It did not surprise me to learn that Nathan Yocum, author of The Zona, is an award-winning screenwriter. As I was reading this, his debut novel, I could not stop picturing it as a movie. (I will honestly be very surprised if it isn’t optioned, especially with the popularity of dystopias generally and the upcoming Hunger Games specifically!)
Imagine: After being devastated by rains, floods, and drought, the United States as we know it collapses. Hundreds of thousands, perhaps millions, are killed by the disasters, while rugees are rounded up and left in camps to die from one of many rampaging new illnesses. In the west, the Church rises up and establishes a theocracy to rule over what’s left of Arizona (aka Zona), Utah, New Mexico, and California. Their mission is to wipe out sin–by sending out Preachers and Crusaders to kill anyone the Church decrees to be a “sinner.” We follow Lead, a Preacher who begins to question the Church’s methods after meeting, and being saved by, a sinner.
Now I’ll be damned if that’s not a movie I’d go see! Luckily, the story works very well as a book, too, thanks to several factors: the atmosphere, the environment, and the journey.
I’ve already described the atmosphere a bit above, but Yocum really writes a realistic portrayal of people living under an oppressive regime. People are afraid–of the Church, of radiation, of starvation, of each other. Those who have managed to survive do so by scraping out a living from the harsh desert and avoiding the attention of the Preachers. Music and books are contraband; there is no art or culture to speak of. While the theocracy of Zona may provide society with some structure and discipline in the wake of collapse and anarchy, it is clearly fascist and concerned only with maintaining its power.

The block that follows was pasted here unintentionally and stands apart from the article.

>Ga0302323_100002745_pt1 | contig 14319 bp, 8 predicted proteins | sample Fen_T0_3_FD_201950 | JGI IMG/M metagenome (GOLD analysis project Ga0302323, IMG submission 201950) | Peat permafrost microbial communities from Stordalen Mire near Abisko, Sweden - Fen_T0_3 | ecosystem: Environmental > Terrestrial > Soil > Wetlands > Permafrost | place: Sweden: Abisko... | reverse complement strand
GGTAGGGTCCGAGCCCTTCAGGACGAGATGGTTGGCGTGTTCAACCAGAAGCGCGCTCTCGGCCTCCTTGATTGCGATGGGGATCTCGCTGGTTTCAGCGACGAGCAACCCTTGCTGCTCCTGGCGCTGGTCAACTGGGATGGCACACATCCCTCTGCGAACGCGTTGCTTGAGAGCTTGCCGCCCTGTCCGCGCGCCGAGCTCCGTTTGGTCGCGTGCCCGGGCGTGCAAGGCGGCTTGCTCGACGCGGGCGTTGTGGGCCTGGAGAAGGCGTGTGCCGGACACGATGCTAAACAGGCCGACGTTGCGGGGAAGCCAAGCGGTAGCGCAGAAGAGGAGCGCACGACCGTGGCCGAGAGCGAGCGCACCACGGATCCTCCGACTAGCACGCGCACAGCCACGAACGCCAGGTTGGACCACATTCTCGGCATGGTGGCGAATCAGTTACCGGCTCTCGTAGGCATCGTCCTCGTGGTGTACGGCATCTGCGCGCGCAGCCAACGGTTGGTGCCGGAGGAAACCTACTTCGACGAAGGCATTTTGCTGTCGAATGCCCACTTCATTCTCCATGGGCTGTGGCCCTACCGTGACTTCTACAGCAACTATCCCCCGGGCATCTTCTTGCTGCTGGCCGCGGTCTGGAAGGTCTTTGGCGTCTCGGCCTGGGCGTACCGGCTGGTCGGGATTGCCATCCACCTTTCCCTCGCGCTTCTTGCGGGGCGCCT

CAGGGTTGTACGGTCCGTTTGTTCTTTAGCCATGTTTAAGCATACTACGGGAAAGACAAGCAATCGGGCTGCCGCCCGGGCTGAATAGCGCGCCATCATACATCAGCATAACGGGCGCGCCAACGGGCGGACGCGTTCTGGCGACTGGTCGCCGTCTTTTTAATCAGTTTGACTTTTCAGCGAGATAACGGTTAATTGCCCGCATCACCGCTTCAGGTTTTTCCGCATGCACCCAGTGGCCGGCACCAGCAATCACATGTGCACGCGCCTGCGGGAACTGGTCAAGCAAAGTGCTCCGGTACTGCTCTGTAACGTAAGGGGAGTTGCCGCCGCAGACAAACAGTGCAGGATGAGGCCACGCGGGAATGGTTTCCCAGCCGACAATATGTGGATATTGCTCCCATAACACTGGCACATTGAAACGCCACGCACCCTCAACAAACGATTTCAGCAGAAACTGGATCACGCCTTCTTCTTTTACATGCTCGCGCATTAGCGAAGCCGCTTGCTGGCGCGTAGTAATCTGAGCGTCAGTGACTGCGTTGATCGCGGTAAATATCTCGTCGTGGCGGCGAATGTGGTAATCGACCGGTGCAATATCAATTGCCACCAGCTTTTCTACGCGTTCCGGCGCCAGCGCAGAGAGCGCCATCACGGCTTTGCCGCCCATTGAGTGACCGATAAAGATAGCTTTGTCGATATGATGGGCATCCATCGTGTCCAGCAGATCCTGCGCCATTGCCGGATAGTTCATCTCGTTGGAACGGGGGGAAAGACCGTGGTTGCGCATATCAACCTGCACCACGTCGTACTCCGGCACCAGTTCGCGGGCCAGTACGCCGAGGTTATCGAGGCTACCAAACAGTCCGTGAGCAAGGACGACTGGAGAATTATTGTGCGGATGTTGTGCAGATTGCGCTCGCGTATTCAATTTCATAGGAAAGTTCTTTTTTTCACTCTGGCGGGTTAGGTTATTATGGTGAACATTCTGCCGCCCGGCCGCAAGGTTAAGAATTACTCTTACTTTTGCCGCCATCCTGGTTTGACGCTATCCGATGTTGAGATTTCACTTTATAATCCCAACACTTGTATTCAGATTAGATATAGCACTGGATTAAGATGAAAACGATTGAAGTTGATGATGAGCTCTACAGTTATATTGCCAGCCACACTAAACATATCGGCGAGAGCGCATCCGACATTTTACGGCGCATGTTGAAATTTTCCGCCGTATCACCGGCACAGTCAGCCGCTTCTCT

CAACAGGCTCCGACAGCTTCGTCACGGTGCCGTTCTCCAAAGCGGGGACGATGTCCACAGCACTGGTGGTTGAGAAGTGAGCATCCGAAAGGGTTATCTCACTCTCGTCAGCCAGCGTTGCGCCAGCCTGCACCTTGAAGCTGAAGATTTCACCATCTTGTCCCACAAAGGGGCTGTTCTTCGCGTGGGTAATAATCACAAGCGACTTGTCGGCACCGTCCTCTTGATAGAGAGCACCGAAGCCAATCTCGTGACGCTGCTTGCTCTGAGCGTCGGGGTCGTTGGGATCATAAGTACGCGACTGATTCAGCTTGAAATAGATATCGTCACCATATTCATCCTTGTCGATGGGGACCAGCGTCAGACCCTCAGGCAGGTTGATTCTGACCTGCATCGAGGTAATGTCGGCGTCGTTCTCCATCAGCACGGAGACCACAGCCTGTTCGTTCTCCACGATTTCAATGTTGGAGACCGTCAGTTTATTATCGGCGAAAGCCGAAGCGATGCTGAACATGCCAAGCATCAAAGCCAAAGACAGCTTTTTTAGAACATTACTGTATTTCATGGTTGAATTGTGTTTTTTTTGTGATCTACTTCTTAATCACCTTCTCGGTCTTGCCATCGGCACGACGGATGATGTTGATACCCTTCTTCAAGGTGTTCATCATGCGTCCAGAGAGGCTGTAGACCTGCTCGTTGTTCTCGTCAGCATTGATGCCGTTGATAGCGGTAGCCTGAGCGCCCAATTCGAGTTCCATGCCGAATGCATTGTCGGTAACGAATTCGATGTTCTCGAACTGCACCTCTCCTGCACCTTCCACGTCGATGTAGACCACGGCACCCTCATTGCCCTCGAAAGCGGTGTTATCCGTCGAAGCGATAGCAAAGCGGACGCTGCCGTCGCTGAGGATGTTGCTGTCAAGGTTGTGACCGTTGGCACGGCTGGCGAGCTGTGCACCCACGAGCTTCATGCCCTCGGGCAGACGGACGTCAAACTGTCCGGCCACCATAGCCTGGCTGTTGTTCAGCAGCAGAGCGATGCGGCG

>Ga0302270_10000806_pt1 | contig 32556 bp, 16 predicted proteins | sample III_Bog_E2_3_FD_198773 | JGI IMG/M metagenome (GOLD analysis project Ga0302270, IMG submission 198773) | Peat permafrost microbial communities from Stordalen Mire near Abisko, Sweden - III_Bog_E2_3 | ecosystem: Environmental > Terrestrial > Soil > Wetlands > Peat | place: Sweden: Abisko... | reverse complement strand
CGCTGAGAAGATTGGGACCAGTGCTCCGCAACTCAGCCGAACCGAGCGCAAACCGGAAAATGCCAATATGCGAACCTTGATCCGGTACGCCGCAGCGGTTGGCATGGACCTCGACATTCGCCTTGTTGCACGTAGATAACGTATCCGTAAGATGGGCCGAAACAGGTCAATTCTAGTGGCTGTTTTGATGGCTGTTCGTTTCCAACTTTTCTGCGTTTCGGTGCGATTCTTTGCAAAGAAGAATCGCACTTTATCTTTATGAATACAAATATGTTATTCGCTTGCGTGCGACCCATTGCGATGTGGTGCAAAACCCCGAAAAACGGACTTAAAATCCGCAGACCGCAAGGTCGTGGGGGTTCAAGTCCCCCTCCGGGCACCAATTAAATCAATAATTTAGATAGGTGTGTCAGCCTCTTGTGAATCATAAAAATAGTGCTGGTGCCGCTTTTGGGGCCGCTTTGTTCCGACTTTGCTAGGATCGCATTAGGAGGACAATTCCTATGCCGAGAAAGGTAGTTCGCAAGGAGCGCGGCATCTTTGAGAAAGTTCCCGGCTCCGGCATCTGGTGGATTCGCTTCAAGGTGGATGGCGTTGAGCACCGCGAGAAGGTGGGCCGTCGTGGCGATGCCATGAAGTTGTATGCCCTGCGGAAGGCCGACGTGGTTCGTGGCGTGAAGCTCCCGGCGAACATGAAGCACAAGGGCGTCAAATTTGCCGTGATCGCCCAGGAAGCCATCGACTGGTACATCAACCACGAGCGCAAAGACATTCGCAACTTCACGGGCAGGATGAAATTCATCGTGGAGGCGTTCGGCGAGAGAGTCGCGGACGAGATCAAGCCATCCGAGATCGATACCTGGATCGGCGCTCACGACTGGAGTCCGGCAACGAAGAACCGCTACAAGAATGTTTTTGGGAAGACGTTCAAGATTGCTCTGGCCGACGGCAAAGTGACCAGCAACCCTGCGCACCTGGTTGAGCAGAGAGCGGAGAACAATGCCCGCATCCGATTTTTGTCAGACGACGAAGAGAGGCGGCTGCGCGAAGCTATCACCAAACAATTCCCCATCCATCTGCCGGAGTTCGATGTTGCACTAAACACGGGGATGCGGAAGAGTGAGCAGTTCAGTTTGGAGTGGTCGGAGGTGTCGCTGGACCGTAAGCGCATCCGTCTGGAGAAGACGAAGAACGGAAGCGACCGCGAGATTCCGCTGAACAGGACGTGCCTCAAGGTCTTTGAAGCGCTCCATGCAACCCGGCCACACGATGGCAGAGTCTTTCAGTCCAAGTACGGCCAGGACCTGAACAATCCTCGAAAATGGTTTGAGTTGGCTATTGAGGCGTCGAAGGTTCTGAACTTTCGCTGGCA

Secondly, the physical environment is practically its own character. You are never allowed to forget that the desert is an unlivable place, with heat, drought, insects, and poisonous creatures all conspiring to kill you. Journeys across the desert are realistically difficult, with characters becoming dehydrated, sunburned, injured, and even drugged. The descriptions of Lead and his companion’s thirst are especially powerful, and serve as a stark and physical reminder that humans are pretty fragile creatures, despite the Church’s talk of God’s salvation.
Finally, Lead’s journey from fugee to Preacher to wanderer is engaging from start to finish. While some aspects may be cliche–the older, wiser ex-Preacher, for example–the story was so engrossing I really didn’t mind. Lead’s story is that of a survivor, and I liked that Yocum didn’t shy away from what “nice” characters will do when faced with the end of the world. Lead gets nervous, makes mistakes, and hurts others–and I appreciated him as a flawed, but ultimately redeemed, character.
I also loved the ending, which was simultaneously uplifting and depressing. (Spoiler alert!) It reminded me, nicely, of the ending of Lois Lowry’s The Giver, wherein there are basically two ways to read it: one, Lead is dying and has a hallucination of a man leading him to freedom, or two, the man is really there and will actually save Lead. Open to interpretation? Love it.
Recommended for fans of dystopian literature, or for those who like book-to-movie adaptations!
I received The Zona for review from Curiosity Quills through NetGalley. The Zona is available as of February 15.
Bookwanderer Rating: Four out of five stars